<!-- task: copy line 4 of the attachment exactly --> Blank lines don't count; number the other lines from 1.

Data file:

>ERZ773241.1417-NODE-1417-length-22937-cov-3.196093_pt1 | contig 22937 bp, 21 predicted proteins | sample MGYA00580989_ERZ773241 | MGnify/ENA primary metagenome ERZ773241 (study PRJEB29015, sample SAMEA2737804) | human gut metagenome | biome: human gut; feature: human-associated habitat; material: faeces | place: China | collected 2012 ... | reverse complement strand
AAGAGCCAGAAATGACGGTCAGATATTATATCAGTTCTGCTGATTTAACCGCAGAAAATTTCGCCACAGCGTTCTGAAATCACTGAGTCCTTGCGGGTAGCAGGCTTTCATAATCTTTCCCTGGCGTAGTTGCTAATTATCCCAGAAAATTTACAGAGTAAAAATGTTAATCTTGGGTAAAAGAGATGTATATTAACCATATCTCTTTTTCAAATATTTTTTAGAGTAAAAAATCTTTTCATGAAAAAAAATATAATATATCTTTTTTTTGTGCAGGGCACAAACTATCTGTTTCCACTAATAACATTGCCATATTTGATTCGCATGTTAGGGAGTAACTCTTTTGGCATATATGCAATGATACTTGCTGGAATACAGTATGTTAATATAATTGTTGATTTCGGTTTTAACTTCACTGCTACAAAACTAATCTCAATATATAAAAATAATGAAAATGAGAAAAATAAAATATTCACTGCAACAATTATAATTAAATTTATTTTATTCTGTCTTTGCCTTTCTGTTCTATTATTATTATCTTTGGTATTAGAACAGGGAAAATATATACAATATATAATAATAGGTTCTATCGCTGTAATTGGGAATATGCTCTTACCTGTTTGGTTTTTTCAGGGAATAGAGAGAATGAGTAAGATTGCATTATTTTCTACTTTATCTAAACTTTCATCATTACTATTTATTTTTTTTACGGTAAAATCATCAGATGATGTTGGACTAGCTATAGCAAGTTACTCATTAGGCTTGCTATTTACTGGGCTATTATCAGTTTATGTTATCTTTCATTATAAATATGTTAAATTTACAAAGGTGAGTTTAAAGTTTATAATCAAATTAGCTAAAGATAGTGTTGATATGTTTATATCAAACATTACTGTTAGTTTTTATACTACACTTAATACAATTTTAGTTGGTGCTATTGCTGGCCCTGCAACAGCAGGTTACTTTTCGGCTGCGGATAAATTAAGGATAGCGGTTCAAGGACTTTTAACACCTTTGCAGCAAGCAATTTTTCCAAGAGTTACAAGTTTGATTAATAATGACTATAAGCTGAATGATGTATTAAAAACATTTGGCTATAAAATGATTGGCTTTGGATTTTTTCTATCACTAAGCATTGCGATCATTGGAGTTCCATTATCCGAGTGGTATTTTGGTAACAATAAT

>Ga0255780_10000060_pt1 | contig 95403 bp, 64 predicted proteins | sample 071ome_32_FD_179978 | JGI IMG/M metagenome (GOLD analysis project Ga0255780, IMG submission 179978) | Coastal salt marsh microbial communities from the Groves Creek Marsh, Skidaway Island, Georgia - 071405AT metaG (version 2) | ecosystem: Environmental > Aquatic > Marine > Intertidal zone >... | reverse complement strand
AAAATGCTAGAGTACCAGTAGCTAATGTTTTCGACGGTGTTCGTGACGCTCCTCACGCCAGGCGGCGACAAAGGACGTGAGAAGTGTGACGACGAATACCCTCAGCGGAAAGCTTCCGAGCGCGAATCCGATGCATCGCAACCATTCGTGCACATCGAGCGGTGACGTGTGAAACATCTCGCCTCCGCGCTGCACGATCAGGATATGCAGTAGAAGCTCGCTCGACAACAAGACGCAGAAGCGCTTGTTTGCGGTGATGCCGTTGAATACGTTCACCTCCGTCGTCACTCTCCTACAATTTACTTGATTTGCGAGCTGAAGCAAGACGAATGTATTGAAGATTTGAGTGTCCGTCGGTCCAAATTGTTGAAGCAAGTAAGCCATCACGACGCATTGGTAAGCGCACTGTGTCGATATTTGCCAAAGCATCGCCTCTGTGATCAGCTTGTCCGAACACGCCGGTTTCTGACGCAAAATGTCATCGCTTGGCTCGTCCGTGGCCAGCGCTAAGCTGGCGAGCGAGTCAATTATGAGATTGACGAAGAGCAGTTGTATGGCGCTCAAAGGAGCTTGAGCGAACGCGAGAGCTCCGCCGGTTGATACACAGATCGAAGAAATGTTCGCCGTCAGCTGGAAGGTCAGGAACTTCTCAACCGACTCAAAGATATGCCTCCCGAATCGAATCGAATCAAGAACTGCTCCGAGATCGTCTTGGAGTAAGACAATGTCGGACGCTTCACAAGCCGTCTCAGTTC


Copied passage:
AAAATGCTAGAGTACCAGTAGCTAATGTTTTCGACGGTGTTCGTGACGCTCCTCACGCCAGGCGGCGACAAAGGACGTGAGAAGTGTGACGACGAATACCCTCAGCGGAAAGCTTCCGAGCGCGAATCCGATGCATCGCAACCATTCGTGCACATCGAGCGGTGACGTGTGAAACATCTCGCCTCCGCGCTGCACGATCAGGATATGCAGTAGAAGCTCGCTCGACAACAAGACGCAGAAGCGCTTGTTTGCGGTGATGCCGTTGAATACGTTCACCTCCGTCGTCACTCTCCTACAATTTACTTGATTTGCGAGCTGAAGCAAGACGAATGTATTGAAGATTTGAGTGTCCGTCGGTCCAAATTGTTGAAGCAAGTAAGCCATCACGACGCATTGGTAAGCGCACTGTGTCGATATTTGCCAAAGCATCGCCTCTGTGATCAGCTTGTCCGAACACGCCGGTTTCTGACGCAAAATGTCATCGCTTGGCTCGTCCGTGGCCAGCGCTAAGCTGGCGAGCGAGTCAATTATGAGATTGACGAAGAGCAGTTGTATGGCGCTCAAAGGAGCTTGAGCGAACGCGAGAGCTCCGCCGGTTGATACACAGATCGAAGAAATGTTCGCCGTCAGCTGGAAGGTCAGGAACTTCTCAACCGACTCAAAGATATGCCTCCCGAATCGAATCGAATCAAGAACTGCTCCGAGATCGTCTTGGAGTAAGACAATGTCGGACGCTTCACAAGCCGTCTCAGTTC